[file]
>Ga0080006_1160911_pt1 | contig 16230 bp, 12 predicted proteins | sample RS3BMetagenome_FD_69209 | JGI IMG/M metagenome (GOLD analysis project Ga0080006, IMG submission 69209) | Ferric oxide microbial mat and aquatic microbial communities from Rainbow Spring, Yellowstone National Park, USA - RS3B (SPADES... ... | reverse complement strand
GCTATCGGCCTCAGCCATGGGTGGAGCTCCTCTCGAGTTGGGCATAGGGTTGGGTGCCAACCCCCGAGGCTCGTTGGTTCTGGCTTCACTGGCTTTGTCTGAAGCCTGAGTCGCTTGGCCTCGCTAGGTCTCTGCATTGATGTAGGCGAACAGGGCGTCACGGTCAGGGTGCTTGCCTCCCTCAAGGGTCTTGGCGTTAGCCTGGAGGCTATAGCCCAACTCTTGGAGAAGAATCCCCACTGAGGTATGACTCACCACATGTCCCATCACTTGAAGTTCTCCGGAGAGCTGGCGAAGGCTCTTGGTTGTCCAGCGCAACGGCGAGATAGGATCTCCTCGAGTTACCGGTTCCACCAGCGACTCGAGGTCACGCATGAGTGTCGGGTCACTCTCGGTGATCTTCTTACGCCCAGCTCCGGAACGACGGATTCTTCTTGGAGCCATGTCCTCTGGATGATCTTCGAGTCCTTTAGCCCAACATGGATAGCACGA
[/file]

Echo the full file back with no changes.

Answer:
>Ga0080006_1160911_pt1 | contig 16230 bp, 12 predicted proteins | sample RS3BMetagenome_FD_69209 | JGI IMG/M metagenome (GOLD analysis project Ga0080006, IMG submission 69209) | Ferric oxide microbial mat and aquatic microbial communities from Rainbow Spring, Yellowstone National Park, USA - RS3B (SPADES... ... | reverse complement strand
GCTATCGGCCTCAGCCATGGGTGGAGCTCCTCTCGAGTTGGGCATAGGGTTGGGTGCCAACCCCCGAGGCTCGTTGGTTCTGGCTTCACTGGCTTTGTCTGAAGCCTGAGTCGCTTGGCCTCGCTAGGTCTCTGCATTGATGTAGGCGAACAGGGCGTCACGGTCAGGGTGCTTGCCTCCCTCAAGGGTCTTGGCGTTAGCCTGGAGGCTATAGCCCAACTCTTGGAGAAGAATCCCCACTGAGGTATGACTCACCACATGTCCCATCACTTGAAGTTCTCCGGAGAGCTGGCGAAGGCTCTTGGTTGTCCAGCGCAACGGCGAGATAGGATCTCCTCGAGTTACCGGTTCCACCAGCGACTCGAGGTCACGCATGAGTGTCGGGTCACTCTCGGTGATCTTCTTACGCCCAGCTCCGGAACGACGGATTCTTCTTGGAGCCATGTCCTCTGGATGATCTTCGAGTCCTTTAGCCCAACATGGATAGCACGA